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Kathy Bradley - Feeling of Christmas should be embraced
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    I don’t really mind 80-degree weather in December. In fact, I’d go so far as to say that I prefer it. I can sit on the deck and read the Sunday paper. I can take the dogs rambling wearing shorts and a t-shirt. I can get out of bed without gritting my teeth in preparation for the feel of cold tile on my bare feet.
    The problem with 80-degree weather in December, however, is — as everyone was sighing last week — “It just doesn’t feel like Christmas.”
    It was looking like Christmas, of course. Wreaths with red velvet bows. Twinkling lights. Holly and poinsettias. The ubiquitous Christmas sweater.
    So it was that into the contradiction between sight and sense that I woke up last Saturday to the sound of rain hitting the windows like bird shot. On Sunday it was the wind that greeted my awakening. On Monday it was the silence of hard cold.
    I stood at the door and looked outside at the frost wrapped over the landscape — in some places shiny and slick like aluminum foil, in others clear and wavy like Saran wrap. The whole world was white and pale gray and silver. Pulling my overcoat and gloves from the hall closet before rushing outside to warm up the car, I thought, “Now it feels like Christmas.”
    The funny thing is, of course, that most of the Christmases I’ve known have been nothing like iconic Currier and Ives prints. Only once can I remember snow anywhere near December 25 on the calendar. Old photographs of me and Keith and our cousins playing outside with our Christmas toys show us in nothing warmer than a sweatshirt and plenty of them show us with bare arms.
    The difference between romance and reality isn’t limited to weather issues. There’s that whole magazine- and Food Network-encouraged delusion of the formal meal where the family dons its nicest clothes and gathers around a table set with Grandmother’s china and silver and everyone comments on the deliciousness of the roasted Brussels sprouts.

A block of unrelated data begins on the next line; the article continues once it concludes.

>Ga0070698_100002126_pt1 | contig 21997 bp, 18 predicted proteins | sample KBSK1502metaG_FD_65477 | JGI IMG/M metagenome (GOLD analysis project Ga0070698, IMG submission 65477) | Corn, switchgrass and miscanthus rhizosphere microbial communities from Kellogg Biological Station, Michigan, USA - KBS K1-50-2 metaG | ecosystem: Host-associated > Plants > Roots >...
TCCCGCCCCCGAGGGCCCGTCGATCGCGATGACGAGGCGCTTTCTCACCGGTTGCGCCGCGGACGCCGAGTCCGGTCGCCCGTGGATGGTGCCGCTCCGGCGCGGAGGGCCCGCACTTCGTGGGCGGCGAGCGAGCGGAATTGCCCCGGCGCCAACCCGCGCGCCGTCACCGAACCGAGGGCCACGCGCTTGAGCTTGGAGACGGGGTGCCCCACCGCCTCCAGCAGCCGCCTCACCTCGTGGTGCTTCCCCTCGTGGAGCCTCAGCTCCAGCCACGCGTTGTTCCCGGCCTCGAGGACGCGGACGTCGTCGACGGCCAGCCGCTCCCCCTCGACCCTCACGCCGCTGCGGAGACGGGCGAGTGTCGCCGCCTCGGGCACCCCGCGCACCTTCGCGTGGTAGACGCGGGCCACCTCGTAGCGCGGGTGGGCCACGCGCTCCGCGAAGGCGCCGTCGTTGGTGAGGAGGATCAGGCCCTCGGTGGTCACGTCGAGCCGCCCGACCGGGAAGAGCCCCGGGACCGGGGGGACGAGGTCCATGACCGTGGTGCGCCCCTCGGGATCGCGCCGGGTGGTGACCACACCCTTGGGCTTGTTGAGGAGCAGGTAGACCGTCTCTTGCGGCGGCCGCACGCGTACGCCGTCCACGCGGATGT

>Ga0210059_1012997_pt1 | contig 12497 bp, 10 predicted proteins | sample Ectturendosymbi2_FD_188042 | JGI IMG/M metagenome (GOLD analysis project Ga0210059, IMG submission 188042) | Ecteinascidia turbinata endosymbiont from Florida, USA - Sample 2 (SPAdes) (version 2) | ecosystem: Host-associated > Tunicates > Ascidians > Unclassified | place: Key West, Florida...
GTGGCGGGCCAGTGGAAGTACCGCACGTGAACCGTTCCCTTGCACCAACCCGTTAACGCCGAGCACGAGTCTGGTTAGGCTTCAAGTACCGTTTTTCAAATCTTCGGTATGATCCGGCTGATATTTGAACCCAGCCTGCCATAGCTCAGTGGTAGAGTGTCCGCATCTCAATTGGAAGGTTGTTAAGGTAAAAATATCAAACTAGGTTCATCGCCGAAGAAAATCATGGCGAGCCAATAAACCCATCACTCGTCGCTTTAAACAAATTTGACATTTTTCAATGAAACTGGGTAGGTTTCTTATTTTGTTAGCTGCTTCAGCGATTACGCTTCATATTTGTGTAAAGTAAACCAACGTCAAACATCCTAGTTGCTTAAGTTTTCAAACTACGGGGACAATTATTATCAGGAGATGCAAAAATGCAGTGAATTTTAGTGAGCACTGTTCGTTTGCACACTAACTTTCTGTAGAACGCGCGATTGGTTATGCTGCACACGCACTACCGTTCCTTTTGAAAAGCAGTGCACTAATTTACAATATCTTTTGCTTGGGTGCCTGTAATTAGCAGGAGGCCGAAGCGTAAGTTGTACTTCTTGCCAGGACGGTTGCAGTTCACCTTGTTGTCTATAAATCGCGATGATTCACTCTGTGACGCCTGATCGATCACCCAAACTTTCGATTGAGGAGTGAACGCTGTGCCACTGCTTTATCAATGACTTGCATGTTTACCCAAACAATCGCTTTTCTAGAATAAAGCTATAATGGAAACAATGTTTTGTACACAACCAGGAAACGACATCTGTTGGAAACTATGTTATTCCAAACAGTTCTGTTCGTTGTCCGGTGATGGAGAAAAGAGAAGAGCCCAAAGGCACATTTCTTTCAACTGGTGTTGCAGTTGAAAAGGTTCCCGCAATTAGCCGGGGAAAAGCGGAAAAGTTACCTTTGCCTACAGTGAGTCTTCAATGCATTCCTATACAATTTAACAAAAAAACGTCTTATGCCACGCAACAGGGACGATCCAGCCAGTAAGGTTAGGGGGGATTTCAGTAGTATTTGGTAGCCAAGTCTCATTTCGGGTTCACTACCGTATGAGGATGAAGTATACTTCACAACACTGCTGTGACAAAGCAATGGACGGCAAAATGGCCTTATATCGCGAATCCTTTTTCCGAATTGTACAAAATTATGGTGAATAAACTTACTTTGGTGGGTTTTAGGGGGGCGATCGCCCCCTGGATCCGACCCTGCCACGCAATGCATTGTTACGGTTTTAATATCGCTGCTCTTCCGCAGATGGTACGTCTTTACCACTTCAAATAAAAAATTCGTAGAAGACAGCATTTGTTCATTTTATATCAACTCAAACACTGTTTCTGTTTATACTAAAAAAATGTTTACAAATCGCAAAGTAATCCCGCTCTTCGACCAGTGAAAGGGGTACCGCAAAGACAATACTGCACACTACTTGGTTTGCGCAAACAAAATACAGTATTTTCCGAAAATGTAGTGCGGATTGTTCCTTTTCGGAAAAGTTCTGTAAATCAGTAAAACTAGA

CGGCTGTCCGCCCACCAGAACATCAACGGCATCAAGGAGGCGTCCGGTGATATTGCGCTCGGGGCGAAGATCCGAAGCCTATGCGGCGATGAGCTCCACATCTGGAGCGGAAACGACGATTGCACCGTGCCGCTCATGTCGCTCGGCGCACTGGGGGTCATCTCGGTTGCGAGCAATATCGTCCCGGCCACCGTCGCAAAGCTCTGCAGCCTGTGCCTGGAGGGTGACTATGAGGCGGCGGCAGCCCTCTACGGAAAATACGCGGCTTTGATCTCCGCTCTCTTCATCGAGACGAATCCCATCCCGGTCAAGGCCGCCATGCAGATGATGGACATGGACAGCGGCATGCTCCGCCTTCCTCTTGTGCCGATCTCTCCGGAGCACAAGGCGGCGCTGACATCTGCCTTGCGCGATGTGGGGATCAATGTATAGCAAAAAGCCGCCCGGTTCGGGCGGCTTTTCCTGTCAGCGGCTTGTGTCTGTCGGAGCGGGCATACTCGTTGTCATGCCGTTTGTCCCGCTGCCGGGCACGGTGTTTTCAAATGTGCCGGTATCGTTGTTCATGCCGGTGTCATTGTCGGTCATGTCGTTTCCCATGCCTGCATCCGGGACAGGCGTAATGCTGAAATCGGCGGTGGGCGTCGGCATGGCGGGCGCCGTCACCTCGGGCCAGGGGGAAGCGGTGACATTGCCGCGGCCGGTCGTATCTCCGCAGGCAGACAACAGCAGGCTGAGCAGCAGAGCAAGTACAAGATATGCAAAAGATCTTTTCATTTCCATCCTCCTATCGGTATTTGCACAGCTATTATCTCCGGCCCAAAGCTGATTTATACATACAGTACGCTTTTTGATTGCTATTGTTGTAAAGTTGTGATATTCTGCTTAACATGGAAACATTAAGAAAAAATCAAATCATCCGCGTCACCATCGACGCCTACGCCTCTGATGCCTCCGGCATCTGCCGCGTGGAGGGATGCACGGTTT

Does anyone arrive on the doorstep holding an armload of beautifully wrapped gifts none of which has a smooshed bow?
    I think it would be lovely to have that kind of Christmas — elegant, unhurried and draped in pristine snow — but the truth is that I would have no place in such a Christmas. I am neither elegant nor unhurried (though I am working on being both by the time I reach my dotage). My place is in a Christmas where people shaped by a life that isn’t always easy, hasn’t always been fair and has forced on them grief they feel ill-prepared to carry pause long enough to realize that what matters isn’t how Christmas looks, but how it feels.
    And how should it feel? How did Mary and Joseph feel? How did George Washington and his army, crossing the Delaware River, feel? How did the World War I soldiers who sang with their enemies on the battlefields of Flanders during the Christmas Truce of 1914 feel? How did the crew of Apollo 8, the first humans to orbit the moon and the first to spend Christmas in space, feel?
    We can only imagine, but I think they may have all felt similar things. Fear. Anticipation. Uncertainty. Awe. Because whatever happened next, whatever the results of the next few hours or days, the world would be changed forever.
    Christmas changed the world forever. May we embrace that feeling and go out and do the same.
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